A crossing guard was killed and two young girls were injured in a Clearwater crash Tuesday morning in which the at-fault driver and father of the girls fled the scene and was later arrested, police said.
The crossing guard, retired Clearwater police officer Doug Carey, was struck and thrown while standing on the northwest corner of Gulf to Bay Boulevard and Belcher Road around 9 a.m.
Carey, 70, was a Clearwater officer from 1968 through 1987 and has worked as a crossing guard for the last few years. He was well established in the community and had a wife and adult children.
According to Clearwater police, 28-year-old Julious Johnson was driving a black Cadillac west on Gulf to Bay Boulevard at a high rate of speed around 9 a.m. and ran a red light at Belcher Road.
The Cadillac collided with a Honda that was traveling in the opposite direction and turning north onto Belcher Road. That caused the Cadillac to leave the road and strike Carey, who was standing near a concrete pillar at the sidewalk adjacent to the intersection.
Two preschool girls, ages 2 and 4, were riding in the Cadillac, and the older girl was ejected.
Johnson got out of the car, handed the younger child to a stranger, saying "please take care of my child," and fled the scene, Clearwater Police Chief Anthony Holloway said.
Witnesses told officers that Johnson saw the older child lying in the street, looked down and ran away, police said.
"He then came back, took some thing out of his vehicle – we're still trying to determine what he took out - and then he took off running again," Holloway said.
Johnson was captured a short distance away in the parking lot of an Albertsons grocery store. He faces charges of leaving the scene of a crash causing death, aggravated child neglect, driving on a revoked or suspended license and other crimes.
Holloway said Johnson has a lengthy record that includes some 17 arrests since 2005. He told detectives he fled because he was driving on a suspended license.
Both girls were transported to Bayfront Health St. Petersburg - the older girl with multiple fractures and a possible head injury, and the younger with minor injuries. The driver of the Honda, a young woman, was taken to Morton Plant Hospital in Clearwater for precautionary reasons, police said.
Grandmother of 4-year-old: 'It hurt me so bad because that's my heart'
The grandmother of the 4-year-old girl thrown into the middle of the road spoke out Tuesday night.
Beatrice Butler told Bay News 9 in an exclusive interview that her daughter called her as soon as she heard about the accident and that her granddaughter, Julyisa, was being flown to the hospital.
"I just, you know, it's so sad, so sad, so tragic," said Butler, as she stood at the scene of the deadly accident Tuesday night.
Earlier in the morning when she first heard the news, she said she raced as fast as she could to the hospital hoping and praying that her granddaughter was going to be ok.
"When I went in there, I was just in so much tears,” said Butler. “Not even knowing that the father just left her in the road to die. You know, just laying there. And a stranger pick her up."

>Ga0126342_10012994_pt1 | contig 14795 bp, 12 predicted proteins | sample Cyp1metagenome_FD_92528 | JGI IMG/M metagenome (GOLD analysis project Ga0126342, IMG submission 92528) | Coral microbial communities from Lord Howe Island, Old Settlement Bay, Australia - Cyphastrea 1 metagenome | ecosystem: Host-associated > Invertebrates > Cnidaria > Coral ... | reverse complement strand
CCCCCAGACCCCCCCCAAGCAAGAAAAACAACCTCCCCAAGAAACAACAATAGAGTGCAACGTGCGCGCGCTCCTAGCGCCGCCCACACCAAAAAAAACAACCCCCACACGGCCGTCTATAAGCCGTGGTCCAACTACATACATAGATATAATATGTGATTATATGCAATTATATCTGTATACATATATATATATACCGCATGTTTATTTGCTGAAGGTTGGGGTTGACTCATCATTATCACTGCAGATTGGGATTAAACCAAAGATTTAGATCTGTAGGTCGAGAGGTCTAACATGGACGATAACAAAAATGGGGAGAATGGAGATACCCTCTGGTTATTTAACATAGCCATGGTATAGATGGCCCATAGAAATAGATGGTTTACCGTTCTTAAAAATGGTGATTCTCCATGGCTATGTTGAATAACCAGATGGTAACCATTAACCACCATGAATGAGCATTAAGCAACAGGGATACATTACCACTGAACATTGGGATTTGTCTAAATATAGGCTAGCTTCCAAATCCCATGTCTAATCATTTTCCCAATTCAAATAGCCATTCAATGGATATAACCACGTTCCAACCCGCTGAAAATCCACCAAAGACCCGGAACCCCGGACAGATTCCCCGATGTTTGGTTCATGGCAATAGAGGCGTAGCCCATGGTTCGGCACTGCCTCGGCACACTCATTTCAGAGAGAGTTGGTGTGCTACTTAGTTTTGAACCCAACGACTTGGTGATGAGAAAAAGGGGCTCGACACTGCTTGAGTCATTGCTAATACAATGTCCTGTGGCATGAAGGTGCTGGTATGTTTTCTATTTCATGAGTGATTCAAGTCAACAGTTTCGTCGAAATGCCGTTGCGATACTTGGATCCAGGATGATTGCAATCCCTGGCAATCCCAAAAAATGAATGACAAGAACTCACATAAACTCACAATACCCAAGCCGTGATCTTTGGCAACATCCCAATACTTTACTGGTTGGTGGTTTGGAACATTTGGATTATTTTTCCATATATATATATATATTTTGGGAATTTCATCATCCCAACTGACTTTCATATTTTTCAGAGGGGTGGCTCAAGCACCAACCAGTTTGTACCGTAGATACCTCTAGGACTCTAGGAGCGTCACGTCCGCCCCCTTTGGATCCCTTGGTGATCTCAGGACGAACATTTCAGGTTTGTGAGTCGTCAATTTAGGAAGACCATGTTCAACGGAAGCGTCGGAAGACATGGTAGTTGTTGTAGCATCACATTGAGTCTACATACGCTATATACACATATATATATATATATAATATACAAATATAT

Reflecting on the entire accident itself, she, along with many others, couldn’t understand how anyone, let alone the child’s father could do what police said he did.
"That's my grandbaby,” Butler said. “You just leave her there just to die. I couldn't get here fast enough because it just, I'm so sorry, because it just hurt me so bad because that's my heart."
The makeshift memorial at the accident scene grew throughout the night where the crossing guard was killed.
Bay News 9 spoke with Tatiana Horne, 13, and her mother moments after they placed flowers at the memorial.
Tatiana said she had been there just moments before and remembered she forgot her cell phone and as she walked back to her house, she heard a loud bang and turned around to see the tragedy unfold.
"It was terrifying actually," Horne said. "It really hurt me. I knew that he wouldn't survive."
As for Julysia’s grandmother, she believes her granddaughter survived because of a Good Samaritan and she wants to find that person.
"Whoever helped my grandbaby, I just want to thank you, whoever you are,” said Butler. “I just want to thank you and God bless you and just come forward, please. Thank you so much."
Butler said that Julysia is doing well and at the same time in a lot of pain.
As for Julious Johnson’s family, they didn’t want to speak on-camera but his brother, Jerrod Johnson, issued this statement reading, in part:
"I don't know who's fault it is. I hope that it's just a bad accident. He's a good parent to his kids. He probably left the scene to get help. He just panicked. He's not that type of person."
Doug Carey remembered
Carey was a detective and field training officer during his time with the Clearwater Police Department.
"We all worked with this gentleman so we know him," Holloway said. "We're trying to get all our emotions in check so we can do this investigation."
Bob Repp worked with Carey in the 1970s and 80s.
"First time I met Doug, he was working in Vice and I was called to meet with them to help serve a search warrant,” he said.
Repp was a rookie back then and recalls how helpful Carey was. It wasn't until years later that the two became friends after they both retired from the force.
Carey went on to be a security guard at Morton Plant Hospital and rode with Repp and other members of the Enforcer's Motorcycle Club for several years before leaving the club for health reasons. Carey became a school crossing guard in 2010.
One of the things Repp said he will remember most about Carey was how proud he was of his wife and two adult children, and a grandson.
Repp said Carey was always talking about them with a smile and now he hopes the same community Carey served will rally around his family in support through this difficult time.